Vincit Magazine: Interview with Cain Velasquez

by Anthony Hardin Sr., June 17, 2010

It was not supposed to be this easy for Cain Velasquez. Just eight fights into his mixed martial arts career, six of them in the Ultimate Fighting Championship, and he is poised to challenge for the Heavyweight Championship. Quite an impressive feat coming from a guy that does not consider himself “a good athlete”. No, Cain knows struggle. And from this struggle, the two-time High School State Champion, Junior College Champion and back to back PAC 10 All-American has proven that work ethic, and being “Coachable” can take you a long way. But do not be fooled by Cain Velasquez. Beneath the Polite, well grounded and intelligent exterior, lies and very calculated warrior. And this warrior has devastating strikes and a demoralizing ground game. Yes, Cain Velasquez is a nice guy. But this “nice guy” is on a meteoric rise through the UFC Heavyweight division. I recently spent time with the Worlds #3 Ranked Heavyweight Fighter. What I walked away with, was a better idea of what made him tick and just how much his future opponents should be worried. Now I have been wrong about a multitude of things in my life. But if I was a betting man, I would bet the “Farm” that Cain Velasquez will win the UFC Heavyweight Championship. And it will be a very long time before he ever gives it up.

How did you get involved in MMA?
My junior year in college, I told my coach Tom Ortiz, that I wanted to start fighting after I was done with wrestling. He said to finish the season, focus on school and get my degree. When the time comes, he would get me in touch with the right people. He is real good friends with my now Manager, DeWayme Zinkin. So I was introduced to him (Zinkin). Before I graduated I came out here for like a week to train. I loved it. I went back home, got my degree, packed my stuff in my car and drove out here to San Jose.

How did you end up in Iowa Central Community College?
My old Coach Shawn Rustad left my junior year to go to Phoenix and then another guy came in to coach my High School squad, and he was from Iowa. His name is Marty Niblo. He was from Iowa, and my grades weren’t good enough to go to college right away, so Marty knew a guy at Iowa Central. I took a trip out there and liked it.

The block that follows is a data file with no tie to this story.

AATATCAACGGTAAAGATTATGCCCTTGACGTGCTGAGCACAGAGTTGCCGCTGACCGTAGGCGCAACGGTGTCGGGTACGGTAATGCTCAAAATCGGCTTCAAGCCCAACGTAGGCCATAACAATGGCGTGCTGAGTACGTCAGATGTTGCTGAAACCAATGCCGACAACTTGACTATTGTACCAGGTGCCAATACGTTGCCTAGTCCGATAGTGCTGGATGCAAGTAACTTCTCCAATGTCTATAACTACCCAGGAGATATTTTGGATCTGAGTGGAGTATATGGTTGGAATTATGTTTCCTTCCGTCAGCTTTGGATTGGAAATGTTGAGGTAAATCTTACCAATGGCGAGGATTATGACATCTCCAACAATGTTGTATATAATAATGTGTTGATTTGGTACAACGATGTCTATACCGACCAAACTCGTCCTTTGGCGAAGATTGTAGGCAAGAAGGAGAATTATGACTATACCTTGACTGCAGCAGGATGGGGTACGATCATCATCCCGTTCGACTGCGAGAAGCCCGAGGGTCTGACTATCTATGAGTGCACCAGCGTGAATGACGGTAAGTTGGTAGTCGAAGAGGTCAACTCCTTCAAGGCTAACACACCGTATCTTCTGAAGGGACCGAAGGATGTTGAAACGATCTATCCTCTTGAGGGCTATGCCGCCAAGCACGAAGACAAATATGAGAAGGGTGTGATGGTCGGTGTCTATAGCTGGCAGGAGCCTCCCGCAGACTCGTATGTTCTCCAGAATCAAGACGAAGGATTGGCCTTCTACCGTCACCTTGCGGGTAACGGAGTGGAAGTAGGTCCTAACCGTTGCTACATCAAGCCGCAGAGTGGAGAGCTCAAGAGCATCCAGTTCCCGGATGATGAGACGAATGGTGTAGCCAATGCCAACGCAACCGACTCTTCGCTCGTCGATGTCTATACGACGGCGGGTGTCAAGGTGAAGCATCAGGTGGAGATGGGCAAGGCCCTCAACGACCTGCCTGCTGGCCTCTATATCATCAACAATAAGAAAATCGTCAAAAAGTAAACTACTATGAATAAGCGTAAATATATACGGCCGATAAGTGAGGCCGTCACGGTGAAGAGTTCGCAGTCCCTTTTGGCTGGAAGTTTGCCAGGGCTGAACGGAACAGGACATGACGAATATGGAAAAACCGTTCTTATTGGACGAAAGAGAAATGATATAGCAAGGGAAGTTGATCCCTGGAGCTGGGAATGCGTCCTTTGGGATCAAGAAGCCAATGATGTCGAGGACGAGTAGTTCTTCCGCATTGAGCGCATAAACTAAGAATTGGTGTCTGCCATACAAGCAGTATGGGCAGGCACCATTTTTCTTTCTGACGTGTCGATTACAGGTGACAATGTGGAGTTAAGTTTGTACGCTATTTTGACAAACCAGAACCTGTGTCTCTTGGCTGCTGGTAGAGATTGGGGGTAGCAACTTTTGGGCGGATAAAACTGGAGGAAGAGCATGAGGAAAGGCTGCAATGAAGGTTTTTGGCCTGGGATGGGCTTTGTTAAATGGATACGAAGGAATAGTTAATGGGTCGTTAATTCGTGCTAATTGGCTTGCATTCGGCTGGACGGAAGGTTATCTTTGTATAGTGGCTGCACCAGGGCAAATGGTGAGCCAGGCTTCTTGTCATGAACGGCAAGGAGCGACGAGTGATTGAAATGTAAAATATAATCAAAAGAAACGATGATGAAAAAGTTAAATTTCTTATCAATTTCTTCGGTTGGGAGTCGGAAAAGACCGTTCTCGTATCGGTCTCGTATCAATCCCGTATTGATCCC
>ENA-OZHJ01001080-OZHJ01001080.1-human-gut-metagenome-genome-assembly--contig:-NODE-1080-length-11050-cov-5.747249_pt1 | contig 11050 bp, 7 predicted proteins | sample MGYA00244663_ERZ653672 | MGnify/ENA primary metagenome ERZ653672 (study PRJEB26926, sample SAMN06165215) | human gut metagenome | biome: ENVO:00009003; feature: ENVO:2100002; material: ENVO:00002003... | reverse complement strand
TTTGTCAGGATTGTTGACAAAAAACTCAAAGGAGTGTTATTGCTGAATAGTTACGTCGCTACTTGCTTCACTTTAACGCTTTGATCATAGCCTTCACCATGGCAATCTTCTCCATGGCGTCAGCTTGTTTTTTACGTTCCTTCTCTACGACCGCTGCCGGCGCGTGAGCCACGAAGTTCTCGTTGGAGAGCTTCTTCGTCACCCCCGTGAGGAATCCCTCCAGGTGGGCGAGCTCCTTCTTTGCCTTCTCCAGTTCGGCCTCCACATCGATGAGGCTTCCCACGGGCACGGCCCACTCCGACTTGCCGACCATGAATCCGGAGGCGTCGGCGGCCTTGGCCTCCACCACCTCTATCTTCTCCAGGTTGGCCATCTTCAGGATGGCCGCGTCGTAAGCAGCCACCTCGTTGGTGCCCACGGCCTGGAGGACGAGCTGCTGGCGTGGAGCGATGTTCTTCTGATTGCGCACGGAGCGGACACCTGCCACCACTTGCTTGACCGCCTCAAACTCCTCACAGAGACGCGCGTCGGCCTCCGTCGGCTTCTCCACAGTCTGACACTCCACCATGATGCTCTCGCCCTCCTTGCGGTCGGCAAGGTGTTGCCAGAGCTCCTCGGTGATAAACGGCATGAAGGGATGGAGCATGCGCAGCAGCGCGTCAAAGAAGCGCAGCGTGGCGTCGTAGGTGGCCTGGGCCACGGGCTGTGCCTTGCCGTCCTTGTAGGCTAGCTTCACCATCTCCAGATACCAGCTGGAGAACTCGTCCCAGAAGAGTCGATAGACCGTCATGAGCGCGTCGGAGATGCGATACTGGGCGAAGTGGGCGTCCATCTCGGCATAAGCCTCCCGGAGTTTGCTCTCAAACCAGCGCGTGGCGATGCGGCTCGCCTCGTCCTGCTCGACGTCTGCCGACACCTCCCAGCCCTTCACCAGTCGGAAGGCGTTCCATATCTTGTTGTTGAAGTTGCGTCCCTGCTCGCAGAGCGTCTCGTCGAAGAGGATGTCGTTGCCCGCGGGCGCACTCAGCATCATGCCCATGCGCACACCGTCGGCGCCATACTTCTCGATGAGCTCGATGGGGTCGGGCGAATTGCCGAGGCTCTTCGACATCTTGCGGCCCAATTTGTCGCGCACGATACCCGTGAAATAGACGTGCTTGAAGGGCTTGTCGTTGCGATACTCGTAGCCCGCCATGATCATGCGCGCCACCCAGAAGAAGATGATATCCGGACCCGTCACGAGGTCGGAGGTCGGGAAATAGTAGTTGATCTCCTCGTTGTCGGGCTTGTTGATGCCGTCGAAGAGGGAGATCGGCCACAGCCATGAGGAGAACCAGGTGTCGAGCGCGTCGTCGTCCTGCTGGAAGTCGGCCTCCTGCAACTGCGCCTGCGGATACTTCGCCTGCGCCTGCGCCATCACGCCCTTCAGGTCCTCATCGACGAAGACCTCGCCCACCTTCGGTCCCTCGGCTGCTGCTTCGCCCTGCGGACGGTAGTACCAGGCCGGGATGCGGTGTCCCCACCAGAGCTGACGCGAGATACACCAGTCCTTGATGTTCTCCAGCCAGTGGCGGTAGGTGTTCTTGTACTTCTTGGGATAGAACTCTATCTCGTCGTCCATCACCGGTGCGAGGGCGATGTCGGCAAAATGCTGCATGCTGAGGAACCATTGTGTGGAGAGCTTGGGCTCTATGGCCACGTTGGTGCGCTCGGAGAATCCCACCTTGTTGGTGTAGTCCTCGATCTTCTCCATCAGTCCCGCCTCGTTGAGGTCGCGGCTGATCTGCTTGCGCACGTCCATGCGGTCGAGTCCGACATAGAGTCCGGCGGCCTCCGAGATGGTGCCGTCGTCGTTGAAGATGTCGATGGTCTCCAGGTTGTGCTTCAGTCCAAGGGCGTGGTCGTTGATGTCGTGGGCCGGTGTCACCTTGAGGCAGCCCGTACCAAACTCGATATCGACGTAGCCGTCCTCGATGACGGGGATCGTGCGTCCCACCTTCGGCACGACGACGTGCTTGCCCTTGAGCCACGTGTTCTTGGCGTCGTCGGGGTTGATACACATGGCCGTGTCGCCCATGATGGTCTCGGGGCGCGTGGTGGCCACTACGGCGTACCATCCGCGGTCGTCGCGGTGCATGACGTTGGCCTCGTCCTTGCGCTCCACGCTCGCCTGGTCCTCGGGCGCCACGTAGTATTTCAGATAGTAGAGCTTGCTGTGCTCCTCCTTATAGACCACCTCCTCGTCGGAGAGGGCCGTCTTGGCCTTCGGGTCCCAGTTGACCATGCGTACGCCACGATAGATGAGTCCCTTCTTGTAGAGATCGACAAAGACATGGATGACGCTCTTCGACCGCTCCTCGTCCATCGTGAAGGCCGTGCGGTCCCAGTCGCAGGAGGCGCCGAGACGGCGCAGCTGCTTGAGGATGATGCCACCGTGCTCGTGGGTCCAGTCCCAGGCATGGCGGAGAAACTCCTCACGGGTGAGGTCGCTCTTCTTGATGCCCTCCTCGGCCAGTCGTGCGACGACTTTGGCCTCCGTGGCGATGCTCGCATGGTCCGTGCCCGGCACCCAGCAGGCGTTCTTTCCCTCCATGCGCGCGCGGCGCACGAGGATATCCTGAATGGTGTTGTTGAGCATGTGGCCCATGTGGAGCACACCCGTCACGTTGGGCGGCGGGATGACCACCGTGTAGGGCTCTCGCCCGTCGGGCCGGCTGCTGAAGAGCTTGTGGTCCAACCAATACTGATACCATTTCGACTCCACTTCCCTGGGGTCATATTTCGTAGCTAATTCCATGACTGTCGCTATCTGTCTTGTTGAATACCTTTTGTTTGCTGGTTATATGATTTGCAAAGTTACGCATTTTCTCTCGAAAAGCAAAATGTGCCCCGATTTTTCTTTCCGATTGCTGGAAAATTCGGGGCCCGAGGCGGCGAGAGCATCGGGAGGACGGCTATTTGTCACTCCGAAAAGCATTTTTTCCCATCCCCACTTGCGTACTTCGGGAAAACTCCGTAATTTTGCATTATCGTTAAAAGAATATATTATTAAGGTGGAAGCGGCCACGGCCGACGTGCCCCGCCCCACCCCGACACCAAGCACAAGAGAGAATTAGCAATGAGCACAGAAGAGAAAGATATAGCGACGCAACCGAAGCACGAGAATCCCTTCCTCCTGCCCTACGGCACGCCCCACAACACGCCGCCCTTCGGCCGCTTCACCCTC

What did you get your degree in College in?
Education!

So you were going to be a teacher?
I wanted to coach. I did not know what I what I wanted to do when I got to college, I just wanted to wrestle and after I was done with wrestling, I wanted to coach or still compete. I thought that if I got my degree in Education I would coach.

Why do wrestlers so easily make a transition to MMA?
Training, the long season and the background make it a natural progression. Being able to take the fight wherever you want to because of your wrestling skills is a huge advantage.
What did your family think when you told them of your decision to be a fighter?
No one gave me any words of encouragement or wanted me to do this, except for my college coach.

Are you a fight fan?
I watch it all, MMA, Boxing, and K-1.

So are you a lifer in this sport?
Definitely. Now that I am in this sport, when I am done, I want to coach.

Who are your biggest inspirations? Who do you look to for inspiration?
My parents, for the way they grew up. Having to quit school and live the struggle. The way they made the best they could with what they had was really cool. My coaches. Javier Mendez is a big influence on me now. We have the same traits, same attitude. I look up to him. He told me early on that he’s never really wrong in this sport. If I tell you to do it, do it.

Who was your idol growing up?
I didn’t really have one, because no one looked like me. There were no big Mexican guys looking like me. But I liked Julio Cesar Chavez. Any Mexican Boxer that fought I definitely followed them.

How important is it to you to click with your trainer?
I’ve been blessed to have really good coaches since High School. They are good friends of mine. I’ve just done what they said. They know what they are doing. This is my job, and I do what I am told.

How do you describe your life’s journey? Give me one word to describe it.
I don’t think I can describe it in one word. I’ve been to a lot of places and I’ve been blessed. I have my parents’ work ethic and it’s taken me a long way. I’m not a good athlete, but the time I have put in has paid off.

To see the rest of the article, make sure you pick up the magazine here.

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